Chang E 嫦娥, also called Heng E 姮娥 or Su E 素娥, is a mythological person. In the book Huainanzi 淮南子 she is called the spouse of Hou Yi 羿, who had begged the herb of immortality from the Queen Mother of the West 西王母. Before he was able to consume it, Chang E stole the drug, became an immortal and ascended to the moon. She became there the "spirit of the moon" (yuejing 月精) or goddess of the moon (yueshen 月神) and took there she shape of a toad (chanchu 蟾蜍). This is the most famous story about her. In the Shanhaijing 山海經 it is told that Chang Xi 常羲 was the wife of Emperor Jun 帝俊 (Di Ku 帝嚳) and used to bath the twelve moons she had given birth to. The Lüshi chunqiu 呂氏春秋 calls her the inventor of divination by the moon (zhan yue 占月).|
A lost chapter in the Da Dai Liji 大戴禮記 said that Chang Yi 常儀 (or Shang Yi 尚儀) was the daughter of Ju Zi 娵訾, wife of Emperor Di Ku. The oldest book mentioned in which Chang E appears, is the lost text Guicang 歸藏, quoted in a commentary to a poem in the anthology Wenxuan 文選. It is said that the brightness of the moon is so powerful that it is able to revive the death, an imagination that often appaers in Chinese stories.
The story of the toad and the rabbit in the moon can be led back to a phonetic error. Wen Yiduo 聞一多 found out that the word gutu 顧菟(兔) "admiring the rabbit" or "gazing rabbit" mentioned in a verse of the elegy Tianwen 天問 of the collection Chuci 楚辭 "Poetry of the South" is phonetically the same as chanchu "toad", so that from the Han period 漢 (206 BCE-220 CE) on, following Wang Yi's 王逸 commentary, there is word of two animals in the moon, a rabbit and a toad. The book Huainanzi deducts a lunar eclipse from the appetite of the toad that devours the moon. The book Guicang identified the toad as the "lunar spirit", while the Huainanzi says that the "spirit of the moon" was a crow.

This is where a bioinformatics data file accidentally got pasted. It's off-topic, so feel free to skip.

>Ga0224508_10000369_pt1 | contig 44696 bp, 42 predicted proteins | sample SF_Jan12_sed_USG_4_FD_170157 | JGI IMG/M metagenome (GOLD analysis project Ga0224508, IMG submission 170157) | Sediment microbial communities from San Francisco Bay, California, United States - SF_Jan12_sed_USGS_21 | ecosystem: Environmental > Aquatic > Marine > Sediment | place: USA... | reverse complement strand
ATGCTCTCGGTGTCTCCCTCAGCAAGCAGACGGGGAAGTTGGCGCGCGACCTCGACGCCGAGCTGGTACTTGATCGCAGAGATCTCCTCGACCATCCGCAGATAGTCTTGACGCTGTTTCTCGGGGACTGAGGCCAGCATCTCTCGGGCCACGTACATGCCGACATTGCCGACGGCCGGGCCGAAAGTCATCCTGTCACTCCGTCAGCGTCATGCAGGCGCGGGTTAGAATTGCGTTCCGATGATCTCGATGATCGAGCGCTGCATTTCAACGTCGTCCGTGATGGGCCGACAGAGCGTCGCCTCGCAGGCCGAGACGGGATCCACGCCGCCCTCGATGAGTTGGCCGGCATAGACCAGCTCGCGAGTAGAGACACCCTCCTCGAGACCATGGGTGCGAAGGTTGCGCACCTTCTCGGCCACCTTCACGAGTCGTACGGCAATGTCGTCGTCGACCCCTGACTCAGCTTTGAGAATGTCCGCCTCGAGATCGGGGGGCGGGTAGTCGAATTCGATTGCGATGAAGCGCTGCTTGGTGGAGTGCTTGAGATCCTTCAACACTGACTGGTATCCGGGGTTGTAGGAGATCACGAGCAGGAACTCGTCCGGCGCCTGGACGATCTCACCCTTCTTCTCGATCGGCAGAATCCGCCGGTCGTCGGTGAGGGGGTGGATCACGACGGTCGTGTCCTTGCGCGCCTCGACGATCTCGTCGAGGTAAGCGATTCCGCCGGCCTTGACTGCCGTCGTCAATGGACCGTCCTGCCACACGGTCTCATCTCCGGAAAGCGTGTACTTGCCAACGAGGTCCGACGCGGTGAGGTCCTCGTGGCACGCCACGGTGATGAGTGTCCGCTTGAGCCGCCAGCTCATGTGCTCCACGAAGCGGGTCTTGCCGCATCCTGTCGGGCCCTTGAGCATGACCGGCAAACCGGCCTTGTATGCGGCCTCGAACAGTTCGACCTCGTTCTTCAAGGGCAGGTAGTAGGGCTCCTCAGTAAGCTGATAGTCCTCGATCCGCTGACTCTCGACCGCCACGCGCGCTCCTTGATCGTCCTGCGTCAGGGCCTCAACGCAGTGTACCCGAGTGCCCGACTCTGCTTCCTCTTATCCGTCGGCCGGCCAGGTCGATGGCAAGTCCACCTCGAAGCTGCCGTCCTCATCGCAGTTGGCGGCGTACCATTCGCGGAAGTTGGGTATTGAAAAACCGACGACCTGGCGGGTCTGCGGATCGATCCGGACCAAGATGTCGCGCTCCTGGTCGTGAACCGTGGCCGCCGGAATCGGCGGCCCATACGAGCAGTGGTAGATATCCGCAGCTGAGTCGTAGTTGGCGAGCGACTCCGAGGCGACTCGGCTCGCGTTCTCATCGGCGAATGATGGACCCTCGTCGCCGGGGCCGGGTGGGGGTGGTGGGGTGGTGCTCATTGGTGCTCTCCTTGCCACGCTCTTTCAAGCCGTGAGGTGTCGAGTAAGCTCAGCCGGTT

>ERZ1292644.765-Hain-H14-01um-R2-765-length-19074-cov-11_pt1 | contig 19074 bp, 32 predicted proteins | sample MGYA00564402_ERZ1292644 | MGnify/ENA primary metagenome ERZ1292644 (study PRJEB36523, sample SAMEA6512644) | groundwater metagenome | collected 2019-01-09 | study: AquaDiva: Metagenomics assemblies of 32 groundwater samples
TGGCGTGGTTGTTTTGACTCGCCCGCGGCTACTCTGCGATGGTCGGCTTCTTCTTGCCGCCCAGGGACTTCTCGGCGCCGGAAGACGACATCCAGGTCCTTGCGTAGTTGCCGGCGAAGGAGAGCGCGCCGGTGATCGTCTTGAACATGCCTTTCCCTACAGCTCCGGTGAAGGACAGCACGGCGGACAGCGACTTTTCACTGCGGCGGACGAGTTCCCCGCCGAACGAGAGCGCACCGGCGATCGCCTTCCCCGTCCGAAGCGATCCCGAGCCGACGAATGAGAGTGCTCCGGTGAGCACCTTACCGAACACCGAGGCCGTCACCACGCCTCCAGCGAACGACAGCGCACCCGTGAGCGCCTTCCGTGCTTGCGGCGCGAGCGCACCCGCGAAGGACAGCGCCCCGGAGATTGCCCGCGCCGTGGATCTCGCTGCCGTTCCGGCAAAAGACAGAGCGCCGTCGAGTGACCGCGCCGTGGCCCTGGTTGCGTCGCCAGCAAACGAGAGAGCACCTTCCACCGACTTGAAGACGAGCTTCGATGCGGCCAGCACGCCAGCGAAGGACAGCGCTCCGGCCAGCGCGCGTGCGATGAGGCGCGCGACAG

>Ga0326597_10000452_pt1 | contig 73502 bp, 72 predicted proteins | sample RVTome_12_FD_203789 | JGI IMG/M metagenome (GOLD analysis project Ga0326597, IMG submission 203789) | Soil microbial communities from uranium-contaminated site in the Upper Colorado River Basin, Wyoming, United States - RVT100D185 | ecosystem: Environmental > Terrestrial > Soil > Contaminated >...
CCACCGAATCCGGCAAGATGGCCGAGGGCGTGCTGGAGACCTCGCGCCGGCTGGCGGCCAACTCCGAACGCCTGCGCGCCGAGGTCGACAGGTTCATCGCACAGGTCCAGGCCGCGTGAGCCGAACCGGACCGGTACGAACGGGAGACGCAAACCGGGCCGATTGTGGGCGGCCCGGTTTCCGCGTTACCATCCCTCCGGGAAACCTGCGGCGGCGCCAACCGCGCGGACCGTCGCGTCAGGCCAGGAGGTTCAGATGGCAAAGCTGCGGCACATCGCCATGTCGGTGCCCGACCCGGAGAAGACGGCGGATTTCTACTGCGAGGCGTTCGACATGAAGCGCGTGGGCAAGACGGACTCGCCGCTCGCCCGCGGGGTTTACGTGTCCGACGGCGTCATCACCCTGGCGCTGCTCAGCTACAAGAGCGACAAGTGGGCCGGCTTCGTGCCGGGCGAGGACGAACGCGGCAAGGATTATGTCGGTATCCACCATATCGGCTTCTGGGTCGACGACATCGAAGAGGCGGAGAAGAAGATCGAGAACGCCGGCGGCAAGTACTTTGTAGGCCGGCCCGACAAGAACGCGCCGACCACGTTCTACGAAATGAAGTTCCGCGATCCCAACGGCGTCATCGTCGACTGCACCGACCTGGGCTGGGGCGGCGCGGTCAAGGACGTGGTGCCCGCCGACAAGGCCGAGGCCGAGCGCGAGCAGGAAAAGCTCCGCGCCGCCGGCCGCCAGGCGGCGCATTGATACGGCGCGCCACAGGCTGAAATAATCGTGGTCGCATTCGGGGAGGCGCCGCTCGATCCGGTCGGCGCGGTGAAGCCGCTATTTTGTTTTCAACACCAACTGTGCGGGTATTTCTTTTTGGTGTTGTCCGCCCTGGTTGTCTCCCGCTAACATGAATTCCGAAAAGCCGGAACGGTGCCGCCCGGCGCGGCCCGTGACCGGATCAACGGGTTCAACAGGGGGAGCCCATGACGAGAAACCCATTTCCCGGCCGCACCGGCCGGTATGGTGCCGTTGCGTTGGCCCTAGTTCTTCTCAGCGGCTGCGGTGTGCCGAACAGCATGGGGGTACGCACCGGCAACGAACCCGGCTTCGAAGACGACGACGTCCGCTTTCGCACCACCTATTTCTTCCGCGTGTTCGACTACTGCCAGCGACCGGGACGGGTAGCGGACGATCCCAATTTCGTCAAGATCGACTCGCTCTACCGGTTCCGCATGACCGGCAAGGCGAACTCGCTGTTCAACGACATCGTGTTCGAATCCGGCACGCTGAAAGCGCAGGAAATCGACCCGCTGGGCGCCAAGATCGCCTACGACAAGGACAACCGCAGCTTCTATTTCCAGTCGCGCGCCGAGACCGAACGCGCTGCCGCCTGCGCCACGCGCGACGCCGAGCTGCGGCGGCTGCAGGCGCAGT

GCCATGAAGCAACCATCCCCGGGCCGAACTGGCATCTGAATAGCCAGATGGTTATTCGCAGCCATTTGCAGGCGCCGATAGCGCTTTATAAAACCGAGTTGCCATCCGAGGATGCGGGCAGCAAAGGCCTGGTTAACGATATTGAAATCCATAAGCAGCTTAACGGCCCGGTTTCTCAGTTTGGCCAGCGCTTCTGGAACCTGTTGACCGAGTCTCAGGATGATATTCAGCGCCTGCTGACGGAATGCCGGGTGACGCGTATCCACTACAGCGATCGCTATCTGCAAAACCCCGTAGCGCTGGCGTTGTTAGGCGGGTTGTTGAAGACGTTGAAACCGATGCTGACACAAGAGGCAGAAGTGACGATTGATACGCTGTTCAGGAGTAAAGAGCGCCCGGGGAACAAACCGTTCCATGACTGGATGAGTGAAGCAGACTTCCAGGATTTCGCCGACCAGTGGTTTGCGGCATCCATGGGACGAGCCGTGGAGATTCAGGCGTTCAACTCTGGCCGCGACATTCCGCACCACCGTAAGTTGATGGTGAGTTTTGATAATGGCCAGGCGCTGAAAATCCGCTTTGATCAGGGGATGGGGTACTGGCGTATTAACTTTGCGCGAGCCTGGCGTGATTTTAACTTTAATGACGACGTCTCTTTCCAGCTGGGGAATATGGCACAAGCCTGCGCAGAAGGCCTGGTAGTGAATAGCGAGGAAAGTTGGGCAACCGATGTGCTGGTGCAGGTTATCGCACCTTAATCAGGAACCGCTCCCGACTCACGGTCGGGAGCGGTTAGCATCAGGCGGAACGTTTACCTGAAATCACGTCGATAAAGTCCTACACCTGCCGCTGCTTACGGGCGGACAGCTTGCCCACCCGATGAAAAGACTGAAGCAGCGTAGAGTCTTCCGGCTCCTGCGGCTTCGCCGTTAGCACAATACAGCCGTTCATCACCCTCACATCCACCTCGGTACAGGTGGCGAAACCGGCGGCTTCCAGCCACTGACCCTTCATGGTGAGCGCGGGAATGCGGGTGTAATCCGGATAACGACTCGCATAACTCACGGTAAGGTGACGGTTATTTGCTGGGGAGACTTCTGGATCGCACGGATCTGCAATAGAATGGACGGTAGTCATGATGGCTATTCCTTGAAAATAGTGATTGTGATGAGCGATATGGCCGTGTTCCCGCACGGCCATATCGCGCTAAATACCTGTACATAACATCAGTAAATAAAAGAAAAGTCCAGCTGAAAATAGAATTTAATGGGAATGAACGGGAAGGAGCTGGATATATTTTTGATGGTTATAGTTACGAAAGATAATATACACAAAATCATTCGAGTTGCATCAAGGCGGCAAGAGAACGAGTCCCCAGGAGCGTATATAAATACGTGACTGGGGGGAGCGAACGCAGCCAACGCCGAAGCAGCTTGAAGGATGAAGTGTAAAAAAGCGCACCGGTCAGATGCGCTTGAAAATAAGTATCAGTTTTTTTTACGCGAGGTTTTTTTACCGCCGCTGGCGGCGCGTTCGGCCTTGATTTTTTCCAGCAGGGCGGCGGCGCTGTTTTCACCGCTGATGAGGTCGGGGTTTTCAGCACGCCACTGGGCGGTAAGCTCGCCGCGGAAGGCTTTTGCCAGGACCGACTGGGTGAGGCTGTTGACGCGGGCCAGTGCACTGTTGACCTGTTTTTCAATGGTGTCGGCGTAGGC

The name of Chang E or Heng E should actually be written with the character 恒 "eternal, ever-lasting", but this character was regularly replaced with the character 常 in order to avoid the personal name of Emperor Wen 漢文帝 (202-157, r. 180-157 BCE) of the Han dynasty, Liu Heng 劉恒. Hong Yixuan's 洪頤煊 commentary to the Huainanzi also says that the character 姮 is a post-Han invention, just like 嫦 instead of 常.
In some stories, Chang E is accompanied by another lunar girl called Qing Nü 青女 "Green Girl".
Source: Yuan Ke 袁珂 (ed. 1985). Zhongguo shenhua chuanshuo cidian 中國神話傳說詞典, pp. 87, 304, 310, 354, 424, 448. Shanghai: Shanghai cishu chubanshe.
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